What are Biodiversity Hotspots?
- The British biologist Norman Myers coined the term “biodiversity hotspot” in 1988.
- They are the biogeographic regions characterised both by exceptional levels of plant endemism and by serious levels of habitat loss.
- To qualify as a hotspot a region must meet two strict criteria:
- It must contain at least 1,500 species of vascular plants (> 0.5% of the world’s total) as endemics.
- It has to have lost at least 70% of its original habitat.
Biodiversity Hotspots in India:
- Himalayas: Includes the entire Indian Himalayan region (and that falling in Pakistan, Tibet, Nepal, Bhutan, China and Myanmar).
- Indo-Burma: Includes entire North-eastern India, except Assam and Andaman group of Islands (and Myanmar, Thailand, Vietnam, Laos, Cambodia and southern China)
- Sundalands: Includes Nicobar group of Islands (and Indonesia, Malaysia, Singapore, Brunei, Philippines)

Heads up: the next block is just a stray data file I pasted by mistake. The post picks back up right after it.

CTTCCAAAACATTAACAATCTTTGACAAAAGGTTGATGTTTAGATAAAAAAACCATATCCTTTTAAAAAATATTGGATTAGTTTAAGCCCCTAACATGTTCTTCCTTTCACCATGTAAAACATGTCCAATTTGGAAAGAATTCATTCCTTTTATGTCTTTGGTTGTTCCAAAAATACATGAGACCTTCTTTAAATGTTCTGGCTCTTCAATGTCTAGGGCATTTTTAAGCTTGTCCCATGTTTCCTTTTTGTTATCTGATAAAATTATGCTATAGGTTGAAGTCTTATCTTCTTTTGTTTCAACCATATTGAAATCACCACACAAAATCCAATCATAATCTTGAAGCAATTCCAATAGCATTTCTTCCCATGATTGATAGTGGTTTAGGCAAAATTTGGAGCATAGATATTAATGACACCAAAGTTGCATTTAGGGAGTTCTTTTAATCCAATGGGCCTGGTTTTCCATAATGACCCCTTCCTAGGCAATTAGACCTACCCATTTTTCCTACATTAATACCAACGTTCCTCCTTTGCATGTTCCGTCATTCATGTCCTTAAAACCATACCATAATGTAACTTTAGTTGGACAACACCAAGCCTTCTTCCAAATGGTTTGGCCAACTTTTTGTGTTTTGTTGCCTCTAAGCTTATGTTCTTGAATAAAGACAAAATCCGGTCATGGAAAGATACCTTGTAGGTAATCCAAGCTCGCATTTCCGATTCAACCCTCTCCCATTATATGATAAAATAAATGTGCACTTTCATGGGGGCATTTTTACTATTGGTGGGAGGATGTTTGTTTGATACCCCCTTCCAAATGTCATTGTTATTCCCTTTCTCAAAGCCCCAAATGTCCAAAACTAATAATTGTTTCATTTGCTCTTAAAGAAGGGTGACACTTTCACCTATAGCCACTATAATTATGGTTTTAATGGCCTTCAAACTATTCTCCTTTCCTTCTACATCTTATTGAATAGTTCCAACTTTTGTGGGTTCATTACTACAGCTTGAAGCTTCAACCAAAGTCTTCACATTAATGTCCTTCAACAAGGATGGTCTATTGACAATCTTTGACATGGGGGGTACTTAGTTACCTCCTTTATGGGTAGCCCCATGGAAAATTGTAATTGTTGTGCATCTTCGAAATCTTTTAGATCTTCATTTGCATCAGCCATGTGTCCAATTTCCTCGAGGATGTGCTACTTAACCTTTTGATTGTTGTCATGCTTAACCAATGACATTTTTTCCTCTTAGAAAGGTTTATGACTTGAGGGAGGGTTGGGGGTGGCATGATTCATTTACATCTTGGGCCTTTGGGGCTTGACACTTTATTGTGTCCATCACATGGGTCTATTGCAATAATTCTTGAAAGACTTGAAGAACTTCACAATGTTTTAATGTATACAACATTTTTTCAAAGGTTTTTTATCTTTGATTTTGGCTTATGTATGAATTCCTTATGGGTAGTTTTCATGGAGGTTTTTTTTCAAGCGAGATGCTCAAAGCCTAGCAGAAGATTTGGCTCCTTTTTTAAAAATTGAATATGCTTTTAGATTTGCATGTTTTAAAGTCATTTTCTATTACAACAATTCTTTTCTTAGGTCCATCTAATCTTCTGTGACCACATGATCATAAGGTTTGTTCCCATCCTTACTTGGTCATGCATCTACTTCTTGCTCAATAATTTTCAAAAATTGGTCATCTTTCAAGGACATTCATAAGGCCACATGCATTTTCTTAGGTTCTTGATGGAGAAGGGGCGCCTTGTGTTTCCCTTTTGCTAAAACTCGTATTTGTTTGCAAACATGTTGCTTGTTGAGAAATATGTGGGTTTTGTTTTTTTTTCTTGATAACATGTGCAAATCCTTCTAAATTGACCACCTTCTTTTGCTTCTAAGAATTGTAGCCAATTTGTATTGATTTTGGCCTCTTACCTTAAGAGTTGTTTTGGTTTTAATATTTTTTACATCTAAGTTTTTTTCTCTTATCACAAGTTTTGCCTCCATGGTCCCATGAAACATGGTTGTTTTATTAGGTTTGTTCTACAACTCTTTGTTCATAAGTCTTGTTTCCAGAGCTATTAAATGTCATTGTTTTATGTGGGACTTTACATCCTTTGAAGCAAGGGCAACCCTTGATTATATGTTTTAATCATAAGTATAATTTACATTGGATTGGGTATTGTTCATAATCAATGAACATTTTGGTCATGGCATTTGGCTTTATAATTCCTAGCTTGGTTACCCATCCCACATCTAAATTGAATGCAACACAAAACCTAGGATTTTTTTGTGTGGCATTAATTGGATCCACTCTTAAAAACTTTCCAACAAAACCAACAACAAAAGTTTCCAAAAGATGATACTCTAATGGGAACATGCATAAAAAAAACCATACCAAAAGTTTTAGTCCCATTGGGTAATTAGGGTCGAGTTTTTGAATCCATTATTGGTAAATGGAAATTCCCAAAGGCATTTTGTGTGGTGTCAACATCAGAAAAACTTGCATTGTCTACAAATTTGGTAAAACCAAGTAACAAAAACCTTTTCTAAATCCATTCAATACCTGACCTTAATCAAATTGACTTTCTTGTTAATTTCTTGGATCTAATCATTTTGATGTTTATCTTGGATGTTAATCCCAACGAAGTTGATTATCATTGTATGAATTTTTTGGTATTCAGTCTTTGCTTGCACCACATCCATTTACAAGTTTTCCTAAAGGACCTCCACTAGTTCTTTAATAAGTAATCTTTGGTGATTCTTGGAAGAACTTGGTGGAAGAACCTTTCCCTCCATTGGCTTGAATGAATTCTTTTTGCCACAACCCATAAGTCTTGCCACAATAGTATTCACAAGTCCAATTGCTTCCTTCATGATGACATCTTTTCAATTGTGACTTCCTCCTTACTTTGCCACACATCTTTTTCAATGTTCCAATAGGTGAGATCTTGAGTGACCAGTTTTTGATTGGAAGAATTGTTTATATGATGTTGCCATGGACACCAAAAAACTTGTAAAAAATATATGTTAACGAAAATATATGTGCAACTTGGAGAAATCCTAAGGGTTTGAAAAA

- Western Ghats and Sri Lanka: Includes entire Western Ghats (and Sri Lanka)
Previously asked questions in UPSC prelims:
Three of the following criteria have contributed to the recognition of Western Ghats-Sri Lanka and Indo-Burma regions as hotspots of biodiversity (2011)
1. Species richness
2. Vegetation density
4. Ethno- botanical importance
5. Threat perception
6. Adaptation of flora and fauna to warm and humid conditions
Which three of the above are correct criteria in this context?
(a) 1, 2 and 6
(b) 2, 4 and 6
(c) 1, 3 and 5
(d) 3, 4 and 6
Correct answer: c
Which of the following can be threats to the biodiversity of a geographical area?(2012)
1. Global warming
2. Fragmentation of habitat
3. Invasion of alien species
4. Promotion of vegetarianism
Select the correct answer using the codes given below :
(a) 1, 2 and 3 only
(b) 2 and 3 only
(c) 1 and 4 only
(d) 1, 2, 3 and 4
Correct answer: a
Section : Environment & Ecology